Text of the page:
Olympic Medalists (Probably) Aren’t Paying All the Taxes They Owe
Senator Chuck Schumer is leading the charge to pass a tax break for U.S. Olympians who take home the gold, silver, or bronze. “After a successful and hard fought victory, it’s just not right for the U.S. to welcome these athletes home with a tax on that victory,” Senator Schumer told an audience in Lake Placid, N.Y., on Tuesday. To that end, Senator Schumer has co-sponsored a bill — the United States Appreciation for Olympians and Paralympians Act — that would amend § 74 by adding the following subsection:
(d) Exception for Olympic and Paralympic medals and prizes. Gross income shall not include the value of any medal awarded in, or any prize money received from the United States Olympic Committee on account of, competition in the Olympic Games or Paralympic Games.
A press release from Senator Schumer’s office states that under current law, U.S. medalists are subject to federal income tax on cash prizes awarded by the U.S. Olympic Committee. The committee awards $25,000 for a gold medal, $15,000 for a silver, and $10,000 for a bronze. Americans for Tax Reform — the Grover Norquist outfit that, unsurprisingly, supports this legislation — says that “[a] gold medalist from Team USA could end up facing a tax bill of $9,900 per gold medal, $5,940 per silver medal, and $3,960 per bronze medal.”
As others have noted, this is a very silly bill: of course Olympians should be taxed on their prize money, just as we all are. (Or, at least, just as all of us fortunate enough to win prize money are.) Maybe — though only maybe — § 74 should be amended so that Olympians can be eligible for the § 74(b) exemption:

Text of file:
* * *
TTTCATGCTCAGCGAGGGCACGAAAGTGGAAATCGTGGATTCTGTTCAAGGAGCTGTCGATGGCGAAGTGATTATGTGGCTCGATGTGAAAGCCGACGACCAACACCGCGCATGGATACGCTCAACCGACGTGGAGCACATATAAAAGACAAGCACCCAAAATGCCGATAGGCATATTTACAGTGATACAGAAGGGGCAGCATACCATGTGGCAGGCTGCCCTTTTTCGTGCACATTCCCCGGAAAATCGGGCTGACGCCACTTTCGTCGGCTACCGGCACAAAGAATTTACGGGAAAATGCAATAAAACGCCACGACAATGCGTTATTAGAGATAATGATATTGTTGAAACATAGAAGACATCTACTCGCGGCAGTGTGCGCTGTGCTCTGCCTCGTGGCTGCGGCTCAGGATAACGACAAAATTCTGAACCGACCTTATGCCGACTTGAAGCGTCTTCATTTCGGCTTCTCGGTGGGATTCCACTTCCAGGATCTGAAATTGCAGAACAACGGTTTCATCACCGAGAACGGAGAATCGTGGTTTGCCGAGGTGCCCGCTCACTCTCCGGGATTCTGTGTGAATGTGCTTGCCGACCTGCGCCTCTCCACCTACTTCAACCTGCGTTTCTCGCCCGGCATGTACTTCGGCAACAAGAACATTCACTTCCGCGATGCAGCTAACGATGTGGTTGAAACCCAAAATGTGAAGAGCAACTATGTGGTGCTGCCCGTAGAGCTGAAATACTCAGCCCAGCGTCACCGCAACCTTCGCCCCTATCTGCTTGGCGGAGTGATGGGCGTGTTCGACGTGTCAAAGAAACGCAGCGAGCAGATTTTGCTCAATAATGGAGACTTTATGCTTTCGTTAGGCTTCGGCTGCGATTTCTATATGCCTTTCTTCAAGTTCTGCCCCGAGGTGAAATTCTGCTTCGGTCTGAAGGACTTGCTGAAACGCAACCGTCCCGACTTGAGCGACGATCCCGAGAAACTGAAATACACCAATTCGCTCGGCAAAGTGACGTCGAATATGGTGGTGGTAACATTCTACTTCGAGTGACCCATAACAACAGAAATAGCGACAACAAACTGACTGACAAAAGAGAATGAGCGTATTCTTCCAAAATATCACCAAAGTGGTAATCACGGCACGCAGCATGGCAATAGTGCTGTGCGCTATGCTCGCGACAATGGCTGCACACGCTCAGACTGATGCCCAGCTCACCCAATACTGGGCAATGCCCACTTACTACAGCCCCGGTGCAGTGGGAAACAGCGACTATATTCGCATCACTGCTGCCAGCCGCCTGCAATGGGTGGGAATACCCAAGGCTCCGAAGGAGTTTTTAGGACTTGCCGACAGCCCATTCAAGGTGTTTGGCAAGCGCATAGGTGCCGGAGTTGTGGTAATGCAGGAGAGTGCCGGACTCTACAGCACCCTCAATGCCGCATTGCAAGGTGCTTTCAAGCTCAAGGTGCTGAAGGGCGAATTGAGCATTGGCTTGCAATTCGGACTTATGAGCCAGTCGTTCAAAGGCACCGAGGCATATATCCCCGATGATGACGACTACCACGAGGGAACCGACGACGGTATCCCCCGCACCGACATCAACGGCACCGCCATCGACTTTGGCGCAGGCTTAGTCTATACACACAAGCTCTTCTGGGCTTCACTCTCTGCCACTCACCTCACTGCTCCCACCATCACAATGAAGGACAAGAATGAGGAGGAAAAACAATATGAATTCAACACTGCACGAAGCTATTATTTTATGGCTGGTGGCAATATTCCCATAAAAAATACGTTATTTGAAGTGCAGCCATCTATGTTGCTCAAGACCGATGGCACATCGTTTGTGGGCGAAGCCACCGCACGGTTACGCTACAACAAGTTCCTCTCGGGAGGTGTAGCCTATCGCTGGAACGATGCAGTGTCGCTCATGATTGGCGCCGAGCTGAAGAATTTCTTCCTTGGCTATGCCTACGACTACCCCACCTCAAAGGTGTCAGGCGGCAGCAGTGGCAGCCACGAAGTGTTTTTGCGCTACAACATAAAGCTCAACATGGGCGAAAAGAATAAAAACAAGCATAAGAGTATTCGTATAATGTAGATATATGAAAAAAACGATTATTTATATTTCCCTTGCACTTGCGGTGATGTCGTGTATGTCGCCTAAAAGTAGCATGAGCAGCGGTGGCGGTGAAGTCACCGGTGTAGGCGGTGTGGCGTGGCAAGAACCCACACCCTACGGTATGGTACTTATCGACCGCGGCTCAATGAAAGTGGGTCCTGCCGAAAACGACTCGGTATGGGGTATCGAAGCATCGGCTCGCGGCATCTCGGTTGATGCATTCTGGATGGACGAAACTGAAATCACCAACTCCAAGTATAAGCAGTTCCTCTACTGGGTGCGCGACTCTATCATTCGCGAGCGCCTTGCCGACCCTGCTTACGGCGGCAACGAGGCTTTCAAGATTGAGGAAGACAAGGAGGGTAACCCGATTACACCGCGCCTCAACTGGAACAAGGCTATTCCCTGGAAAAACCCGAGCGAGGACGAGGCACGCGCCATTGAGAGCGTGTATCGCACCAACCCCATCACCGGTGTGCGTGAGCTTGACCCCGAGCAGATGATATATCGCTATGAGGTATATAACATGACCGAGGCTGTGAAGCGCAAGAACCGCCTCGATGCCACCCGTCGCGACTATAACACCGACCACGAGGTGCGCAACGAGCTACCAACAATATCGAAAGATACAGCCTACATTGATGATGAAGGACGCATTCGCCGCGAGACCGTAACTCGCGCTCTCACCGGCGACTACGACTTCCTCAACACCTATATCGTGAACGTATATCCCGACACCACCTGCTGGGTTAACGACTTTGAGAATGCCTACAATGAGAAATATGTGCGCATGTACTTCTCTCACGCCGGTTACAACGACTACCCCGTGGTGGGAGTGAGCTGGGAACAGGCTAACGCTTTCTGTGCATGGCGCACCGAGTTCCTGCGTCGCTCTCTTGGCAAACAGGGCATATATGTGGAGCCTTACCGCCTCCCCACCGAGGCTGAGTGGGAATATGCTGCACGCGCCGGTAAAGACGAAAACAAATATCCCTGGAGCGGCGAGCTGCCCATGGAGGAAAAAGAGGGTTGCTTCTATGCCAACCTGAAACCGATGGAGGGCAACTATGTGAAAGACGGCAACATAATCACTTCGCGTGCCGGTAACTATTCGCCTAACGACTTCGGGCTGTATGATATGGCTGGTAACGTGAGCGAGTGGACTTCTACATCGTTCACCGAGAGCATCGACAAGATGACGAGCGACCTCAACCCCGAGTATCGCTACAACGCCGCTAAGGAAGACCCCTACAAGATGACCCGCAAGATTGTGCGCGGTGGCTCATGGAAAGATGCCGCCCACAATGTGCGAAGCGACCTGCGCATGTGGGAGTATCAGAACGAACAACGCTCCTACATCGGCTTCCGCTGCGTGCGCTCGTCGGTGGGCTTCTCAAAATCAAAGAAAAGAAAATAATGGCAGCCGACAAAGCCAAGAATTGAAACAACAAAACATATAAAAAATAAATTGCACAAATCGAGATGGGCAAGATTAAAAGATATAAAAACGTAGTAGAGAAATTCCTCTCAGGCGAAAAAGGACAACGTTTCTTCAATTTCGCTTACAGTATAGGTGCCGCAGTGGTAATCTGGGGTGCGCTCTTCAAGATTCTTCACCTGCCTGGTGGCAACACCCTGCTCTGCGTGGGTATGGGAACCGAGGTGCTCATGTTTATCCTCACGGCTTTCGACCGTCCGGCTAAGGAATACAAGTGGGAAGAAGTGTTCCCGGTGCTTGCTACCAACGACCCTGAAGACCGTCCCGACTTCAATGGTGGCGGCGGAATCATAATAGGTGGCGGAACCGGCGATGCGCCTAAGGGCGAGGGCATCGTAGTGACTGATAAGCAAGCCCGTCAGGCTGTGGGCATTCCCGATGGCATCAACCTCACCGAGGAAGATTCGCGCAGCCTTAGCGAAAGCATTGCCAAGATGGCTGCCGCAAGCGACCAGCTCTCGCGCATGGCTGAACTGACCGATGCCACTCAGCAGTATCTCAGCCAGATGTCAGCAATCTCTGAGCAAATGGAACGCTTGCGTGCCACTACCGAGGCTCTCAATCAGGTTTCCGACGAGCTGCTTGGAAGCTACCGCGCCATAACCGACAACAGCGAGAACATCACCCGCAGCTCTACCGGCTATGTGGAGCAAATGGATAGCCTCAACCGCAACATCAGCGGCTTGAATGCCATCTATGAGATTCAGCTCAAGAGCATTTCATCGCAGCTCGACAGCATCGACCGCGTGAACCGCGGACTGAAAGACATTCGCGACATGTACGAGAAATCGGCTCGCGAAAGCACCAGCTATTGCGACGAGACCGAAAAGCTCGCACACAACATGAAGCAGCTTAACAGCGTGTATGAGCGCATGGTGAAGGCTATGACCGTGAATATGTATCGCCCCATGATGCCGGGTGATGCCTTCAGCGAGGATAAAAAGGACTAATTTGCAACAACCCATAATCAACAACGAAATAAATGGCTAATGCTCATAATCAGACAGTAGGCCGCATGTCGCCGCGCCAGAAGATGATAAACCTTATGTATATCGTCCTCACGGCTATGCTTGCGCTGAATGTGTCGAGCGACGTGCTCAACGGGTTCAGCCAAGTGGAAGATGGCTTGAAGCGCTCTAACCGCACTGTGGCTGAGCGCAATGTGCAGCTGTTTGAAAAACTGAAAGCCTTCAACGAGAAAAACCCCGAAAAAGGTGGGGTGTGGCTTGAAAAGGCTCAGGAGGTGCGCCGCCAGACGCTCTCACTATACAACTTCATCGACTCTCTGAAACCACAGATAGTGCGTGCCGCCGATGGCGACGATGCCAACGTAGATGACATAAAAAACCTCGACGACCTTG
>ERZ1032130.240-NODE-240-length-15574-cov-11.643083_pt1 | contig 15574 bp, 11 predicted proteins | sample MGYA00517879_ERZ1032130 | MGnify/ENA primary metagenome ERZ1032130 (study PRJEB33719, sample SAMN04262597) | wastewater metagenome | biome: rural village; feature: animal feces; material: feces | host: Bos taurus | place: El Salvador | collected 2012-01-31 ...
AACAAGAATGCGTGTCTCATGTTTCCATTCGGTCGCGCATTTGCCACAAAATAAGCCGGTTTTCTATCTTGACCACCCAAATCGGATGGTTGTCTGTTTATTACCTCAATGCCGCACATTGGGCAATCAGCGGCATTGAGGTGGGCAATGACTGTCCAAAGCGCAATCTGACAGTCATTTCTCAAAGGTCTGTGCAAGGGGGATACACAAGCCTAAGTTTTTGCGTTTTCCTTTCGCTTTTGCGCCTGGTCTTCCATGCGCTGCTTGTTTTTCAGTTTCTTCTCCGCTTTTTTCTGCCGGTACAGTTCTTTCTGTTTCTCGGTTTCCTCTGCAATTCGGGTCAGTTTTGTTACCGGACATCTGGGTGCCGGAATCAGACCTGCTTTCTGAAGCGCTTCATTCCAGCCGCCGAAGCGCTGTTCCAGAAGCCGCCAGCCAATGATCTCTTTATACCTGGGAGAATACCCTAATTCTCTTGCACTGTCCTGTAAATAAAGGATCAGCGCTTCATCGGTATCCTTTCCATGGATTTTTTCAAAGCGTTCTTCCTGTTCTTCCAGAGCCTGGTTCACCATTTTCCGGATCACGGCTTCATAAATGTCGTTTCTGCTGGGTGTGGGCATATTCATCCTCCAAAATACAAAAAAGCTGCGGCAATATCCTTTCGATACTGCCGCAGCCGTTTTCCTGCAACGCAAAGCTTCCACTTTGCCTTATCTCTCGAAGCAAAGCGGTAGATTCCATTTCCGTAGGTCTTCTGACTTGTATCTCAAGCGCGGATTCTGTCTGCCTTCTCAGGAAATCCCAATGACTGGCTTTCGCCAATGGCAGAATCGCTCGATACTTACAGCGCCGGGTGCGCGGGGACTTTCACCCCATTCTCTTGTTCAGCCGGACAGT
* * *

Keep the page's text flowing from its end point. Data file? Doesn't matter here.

(b) Exception for certain prizes and awards transferred to charities. Gross income does not include amounts received as prizes and awards made primarily in recognition of religious, charitable, scientific, educational, artistic, literary, or civic achievement, but only if —
(1) the recipient was selected without any action on his part to enter the contest or proceeding;
(2) the recipient is not required to render substantial future services as a condition to receiving the prize or award; and
(3) the prize or award is transferred by the payor to a governmental unit or organization described in paragraph (1) or (2) of section 170(c) pursuant to a designation made by the recipient.
Section 170 (often confused with § 501(c)(3)) is the provision that allows you to claim an itemized deduction for charitable contributions to certain entities. And § 74(b) is the provision that would apply when, say, Al Gore designates his Nobel Peace Prize money to go straight to charity (in Gore’s case, to the Alliance for Climate Protection). Olympians wouldn’t be eligible for the § 74(b) exemption because they don’t satisfy the requirement in § 74(b)(1) that “the recipient was selected without any action on his part to enter the contest.” Perhaps — but only perhaps — there is an argument for allowing Olympians, like Nobel laureates, to claim a tax exemption if they designate their awards to go to charity. As it stands, Olympians can include the prize money in income, donate it to charity, and claim a deduction that (almost) offsets the effect of the inclusion. (Almost, but not quite: they still might pay a 1.188% surtax due to the Pease limitation, and might run up against the provision in § 170(b) limiting charitable contribution deductions to 50% of adjusted gross income.)
Speaking of which: Grover Norquist, instead of multiplying $25,000 by 39.6% to get a $9,900 tax on gold medalists, you might want to multiply $25,000 by 40.788% to account for Pease, which gets you a $10,197 tax on gold medalists.